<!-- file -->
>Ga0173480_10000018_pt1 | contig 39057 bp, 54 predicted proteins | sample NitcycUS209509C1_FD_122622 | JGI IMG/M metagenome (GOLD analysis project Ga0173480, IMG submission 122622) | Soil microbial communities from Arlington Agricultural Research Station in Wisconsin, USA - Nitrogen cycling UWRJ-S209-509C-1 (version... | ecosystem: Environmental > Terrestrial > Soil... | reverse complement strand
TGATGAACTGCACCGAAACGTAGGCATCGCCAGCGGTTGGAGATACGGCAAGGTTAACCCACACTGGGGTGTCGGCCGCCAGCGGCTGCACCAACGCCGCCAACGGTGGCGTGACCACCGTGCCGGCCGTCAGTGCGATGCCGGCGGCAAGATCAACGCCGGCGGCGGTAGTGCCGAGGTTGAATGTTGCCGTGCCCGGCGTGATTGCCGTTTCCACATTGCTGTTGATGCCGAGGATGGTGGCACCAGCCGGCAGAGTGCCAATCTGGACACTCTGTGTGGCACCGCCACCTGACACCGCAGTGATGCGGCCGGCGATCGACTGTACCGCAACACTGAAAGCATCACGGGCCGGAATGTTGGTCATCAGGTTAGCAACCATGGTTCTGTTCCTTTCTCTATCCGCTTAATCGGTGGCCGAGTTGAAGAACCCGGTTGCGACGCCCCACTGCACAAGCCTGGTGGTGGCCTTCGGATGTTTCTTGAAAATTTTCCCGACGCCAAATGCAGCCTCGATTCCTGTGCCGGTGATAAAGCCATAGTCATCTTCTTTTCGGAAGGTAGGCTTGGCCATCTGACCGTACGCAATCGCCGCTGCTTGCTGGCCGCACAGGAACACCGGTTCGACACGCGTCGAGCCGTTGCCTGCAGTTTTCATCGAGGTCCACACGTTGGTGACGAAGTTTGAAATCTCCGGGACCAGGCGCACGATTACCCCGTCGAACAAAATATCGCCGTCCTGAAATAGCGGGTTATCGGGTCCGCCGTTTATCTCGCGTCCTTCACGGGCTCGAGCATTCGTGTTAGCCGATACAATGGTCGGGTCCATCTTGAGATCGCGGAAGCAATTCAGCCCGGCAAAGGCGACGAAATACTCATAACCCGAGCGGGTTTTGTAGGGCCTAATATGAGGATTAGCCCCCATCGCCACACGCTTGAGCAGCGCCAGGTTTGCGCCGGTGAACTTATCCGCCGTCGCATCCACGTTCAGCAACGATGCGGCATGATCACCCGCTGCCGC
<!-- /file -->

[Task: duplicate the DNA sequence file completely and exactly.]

>Ga0173480_10000018_pt1 | contig 39057 bp, 54 predicted proteins | sample NitcycUS209509C1_FD_122622 | JGI IMG/M metagenome (GOLD analysis project Ga0173480, IMG submission 122622) | Soil microbial communities from Arlington Agricultural Research Station in Wisconsin, USA - Nitrogen cycling UWRJ-S209-509C-1 (version... | ecosystem: Environmental > Terrestrial > Soil... | reverse complement strand
TGATGAACTGCACCGAAACGTAGGCATCGCCAGCGGTTGGAGATACGGCAAGGTTAACCCACACTGGGGTGTCGGCCGCCAGCGGCTGCACCAACGCCGCCAACGGTGGCGTGACCACCGTGCCGGCCGTCAGTGCGATGCCGGCGGCAAGATCAACGCCGGCGGCGGTAGTGCCGAGGTTGAATGTTGCCGTGCCCGGCGTGATTGCCGTTTCCACATTGCTGTTGATGCCGAGGATGGTGGCACCAGCCGGCAGAGTGCCAATCTGGACACTCTGTGTGGCACCGCCACCTGACACCGCAGTGATGCGGCCGGCGATCGACTGTACCGCAACACTGAAAGCATCACGGGCCGGAATGTTGGTCATCAGGTTAGCAACCATGGTTCTGTTCCTTTCTCTATCCGCTTAATCGGTGGCCGAGTTGAAGAACCCGGTTGCGACGCCCCACTGCACAAGCCTGGTGGTGGCCTTCGGATGTTTCTTGAAAATTTTCCCGACGCCAAATGCAGCCTCGATTCCTGTGCCGGTGATAAAGCCATAGTCATCTTCTTTTCGGAAGGTAGGCTTGGCCATCTGACCGTACGCAATCGCCGCTGCTTGCTGGCCGCACAGGAACACCGGTTCGACACGCGTCGAGCCGTTGCCTGCAGTTTTCATCGAGGTCCACACGTTGGTGACGAAGTTTGAAATCTCCGGGACCAGGCGCACGATTACCCCGTCGAACAAAATATCGCCGTCCTGAAATAGCGGGTTATCGGGTCCGCCGTTTATCTCGCGTCCTTCACGGGCTCGAGCATTCGTGTTAGCCGATACAATGGTCGGGTCCATCTTGAGATCGCGGAAGCAATTCAGCCCGGCAAAGGCGACGAAATACTCATAACCCGAGCGGGTTTTGTAGGGCCTAATATGAGGATTAGCCCCCATCGCCACACGCTTGAGCAGCGCCAGGTTTGCGCCGGTGAACTTATCCGCCGTCGCATCCACGTTCAGCAACGATGCGGCATGATCACCCGCTGCCGC